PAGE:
I’ve given up being a gambling man, but if I were to become one again, I would bet when future scholars write the history of this moment in American letters, they will describe a period of poetic efflorescence unlike any that preceded it. Everywhere I turn these days, I read beautiful poems. Poems that alternately leave me feeling gutted or happy to be human and alive.
In this issue Robbie Gamble and I, along with our readers, tried to capture in miniature the writing that makes this poetic age so strong. The poems here demonstrate both the variety of forms and the intensity of personal emotion that I find characteristic to the contemporary flowering of poetry. The poems here also wrestle with emotional concerns relevant to any age of poetry. In “A Type of Crying,” Marcus Jackson vividly describes the existential struggle with human pain:
You must hold inside a muscular sorrow
and a sense of endurance for torture
bequeathed to you by your shattered mother.
Kamilah Aisha Moon gives voice, in “Windows,” to the antipodal emotion, the pure joy this life can bring to us:
& you’ll let loose strong giggles
you came into the world with
& wipe your eyes, & then wipe them again
so you can stare into a perfect blue
blessed by raining, curled leaves.
While the poems in this issue engage with emotions that might resonate across time, they are firmly rooted in the here and now, in the particular difficulties and triumphs of being human today. In “The Complication of Multiple Lives,” Jennifer Boyden exquisitely renders how a parent stands isolated both from her child— “I am blue, / so I tell my daughter it’s like a falling barn. / I mean life but she thinks I mean sex”—and from a parent of her own: “My father scratches at the window and dies. / We go on living. I love everything / disastrously.”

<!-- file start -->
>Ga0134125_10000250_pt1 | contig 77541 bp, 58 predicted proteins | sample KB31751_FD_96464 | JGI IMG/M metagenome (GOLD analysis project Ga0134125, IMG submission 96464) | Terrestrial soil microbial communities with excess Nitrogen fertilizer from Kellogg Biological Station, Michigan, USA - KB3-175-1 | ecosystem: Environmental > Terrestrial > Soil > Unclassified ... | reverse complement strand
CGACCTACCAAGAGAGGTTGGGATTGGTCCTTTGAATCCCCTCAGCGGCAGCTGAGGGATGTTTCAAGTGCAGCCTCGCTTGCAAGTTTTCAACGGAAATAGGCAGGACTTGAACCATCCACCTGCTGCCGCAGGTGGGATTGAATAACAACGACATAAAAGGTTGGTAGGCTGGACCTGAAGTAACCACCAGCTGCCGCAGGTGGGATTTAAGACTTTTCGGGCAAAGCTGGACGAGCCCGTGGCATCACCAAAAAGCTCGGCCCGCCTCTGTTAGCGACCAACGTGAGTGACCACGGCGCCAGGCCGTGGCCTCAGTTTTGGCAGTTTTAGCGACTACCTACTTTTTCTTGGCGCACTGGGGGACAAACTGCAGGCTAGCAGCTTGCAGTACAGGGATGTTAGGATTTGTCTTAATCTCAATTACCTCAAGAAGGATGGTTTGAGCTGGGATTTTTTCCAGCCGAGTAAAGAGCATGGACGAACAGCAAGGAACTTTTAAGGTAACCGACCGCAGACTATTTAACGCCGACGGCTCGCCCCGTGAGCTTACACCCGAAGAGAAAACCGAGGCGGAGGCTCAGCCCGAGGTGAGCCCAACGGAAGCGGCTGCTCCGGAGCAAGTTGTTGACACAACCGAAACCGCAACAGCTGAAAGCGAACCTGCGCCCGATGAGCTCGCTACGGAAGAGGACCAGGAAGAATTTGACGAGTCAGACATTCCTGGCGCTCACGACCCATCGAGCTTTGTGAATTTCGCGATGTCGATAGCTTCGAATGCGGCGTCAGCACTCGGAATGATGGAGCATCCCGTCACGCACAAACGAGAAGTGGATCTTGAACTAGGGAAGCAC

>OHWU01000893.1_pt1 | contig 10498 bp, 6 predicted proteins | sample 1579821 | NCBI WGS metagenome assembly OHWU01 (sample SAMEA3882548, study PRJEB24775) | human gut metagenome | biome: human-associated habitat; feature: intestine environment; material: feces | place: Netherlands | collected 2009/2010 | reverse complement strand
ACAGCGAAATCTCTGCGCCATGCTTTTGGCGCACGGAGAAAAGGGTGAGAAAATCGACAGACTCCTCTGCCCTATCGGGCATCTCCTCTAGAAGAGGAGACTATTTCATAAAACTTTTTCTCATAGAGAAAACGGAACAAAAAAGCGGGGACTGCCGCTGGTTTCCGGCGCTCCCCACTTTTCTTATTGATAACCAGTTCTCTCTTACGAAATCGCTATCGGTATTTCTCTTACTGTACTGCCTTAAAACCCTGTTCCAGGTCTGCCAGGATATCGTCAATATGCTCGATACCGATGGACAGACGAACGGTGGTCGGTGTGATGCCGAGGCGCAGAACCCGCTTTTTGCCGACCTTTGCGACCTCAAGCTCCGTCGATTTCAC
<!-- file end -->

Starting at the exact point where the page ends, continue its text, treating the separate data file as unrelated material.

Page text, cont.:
While personal experience is important to these poems, many of the poets collected here contend, both head-on and sidelong, with our fraught political moment. In the face of growing awareness of the injustice and inequality that plague American society on multiple fronts, these poets refuse to remain silent. The moral vision of these poems on subjects such as the objectification of women, the American age of mass incarceration, the privileges of whiteness, and the toll that political uncertainty takes on our personal lives serve as a call to action.
Thank you for taking the time to read and engage with these poems. They are part of the dynamism of today’s poetry landscape, and I am beyond excited to share them with you.
Iain Haley Pollock